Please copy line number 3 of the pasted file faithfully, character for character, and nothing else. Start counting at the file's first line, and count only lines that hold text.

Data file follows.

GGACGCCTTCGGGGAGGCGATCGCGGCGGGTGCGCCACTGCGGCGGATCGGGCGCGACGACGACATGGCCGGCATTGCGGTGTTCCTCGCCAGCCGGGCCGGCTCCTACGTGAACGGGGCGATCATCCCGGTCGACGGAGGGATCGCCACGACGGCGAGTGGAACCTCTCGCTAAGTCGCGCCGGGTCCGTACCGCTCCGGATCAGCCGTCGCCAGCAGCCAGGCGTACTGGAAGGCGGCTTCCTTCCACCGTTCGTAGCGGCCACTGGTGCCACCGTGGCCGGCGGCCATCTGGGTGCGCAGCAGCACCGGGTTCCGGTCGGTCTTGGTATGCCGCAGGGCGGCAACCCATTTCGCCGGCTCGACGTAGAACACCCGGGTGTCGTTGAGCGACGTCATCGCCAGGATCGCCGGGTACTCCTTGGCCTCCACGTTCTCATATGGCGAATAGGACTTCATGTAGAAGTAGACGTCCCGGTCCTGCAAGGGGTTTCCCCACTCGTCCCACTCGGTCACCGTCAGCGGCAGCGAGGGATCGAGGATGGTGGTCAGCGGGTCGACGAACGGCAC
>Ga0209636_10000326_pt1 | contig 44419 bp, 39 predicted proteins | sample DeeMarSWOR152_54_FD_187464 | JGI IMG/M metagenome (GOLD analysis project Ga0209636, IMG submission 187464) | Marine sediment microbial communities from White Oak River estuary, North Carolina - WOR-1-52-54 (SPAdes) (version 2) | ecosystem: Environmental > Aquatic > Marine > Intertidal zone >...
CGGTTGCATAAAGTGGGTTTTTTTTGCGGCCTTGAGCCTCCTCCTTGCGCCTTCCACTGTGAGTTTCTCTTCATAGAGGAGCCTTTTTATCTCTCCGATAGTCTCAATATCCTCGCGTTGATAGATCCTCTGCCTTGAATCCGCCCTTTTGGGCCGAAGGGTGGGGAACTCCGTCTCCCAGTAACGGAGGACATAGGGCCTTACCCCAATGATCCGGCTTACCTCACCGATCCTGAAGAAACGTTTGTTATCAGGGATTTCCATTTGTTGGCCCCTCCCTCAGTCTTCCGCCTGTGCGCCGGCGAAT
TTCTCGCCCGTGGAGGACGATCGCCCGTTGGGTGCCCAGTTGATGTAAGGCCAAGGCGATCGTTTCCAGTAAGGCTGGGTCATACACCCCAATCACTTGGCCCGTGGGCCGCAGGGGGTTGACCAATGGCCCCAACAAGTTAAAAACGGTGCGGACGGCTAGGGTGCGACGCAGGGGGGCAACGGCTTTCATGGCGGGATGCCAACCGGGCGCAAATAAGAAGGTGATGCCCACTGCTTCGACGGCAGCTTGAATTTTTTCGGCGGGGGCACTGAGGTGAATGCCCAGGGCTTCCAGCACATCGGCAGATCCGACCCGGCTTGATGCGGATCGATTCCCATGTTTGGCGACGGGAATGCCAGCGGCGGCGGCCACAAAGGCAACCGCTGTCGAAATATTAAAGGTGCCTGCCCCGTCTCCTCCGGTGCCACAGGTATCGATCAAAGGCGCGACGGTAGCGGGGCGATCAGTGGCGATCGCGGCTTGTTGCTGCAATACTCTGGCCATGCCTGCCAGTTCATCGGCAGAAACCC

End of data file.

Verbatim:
CGGTTGCATAAAGTGGGTTTTTTTTGCGGCCTTGAGCCTCCTCCTTGCGCCTTCCACTGTGAGTTTCTCTTCATAGAGGAGCCTTTTTATCTCTCCGATAGTCTCAATATCCTCGCGTTGATAGATCCTCTGCCTTGAATCCGCCCTTTTGGGCCGAAGGGTGGGGAACTCCGTCTCCCAGTAACGGAGGACATAGGGCCTTACCCCAATGATCCGGCTTACCTCACCGATCCTGAAGAAACGTTTGTTATCAGGGATTTCCATTTGTTGGCCCCTCCCTCAGTCTTCCGCCTGTGCGCCGGCGAAT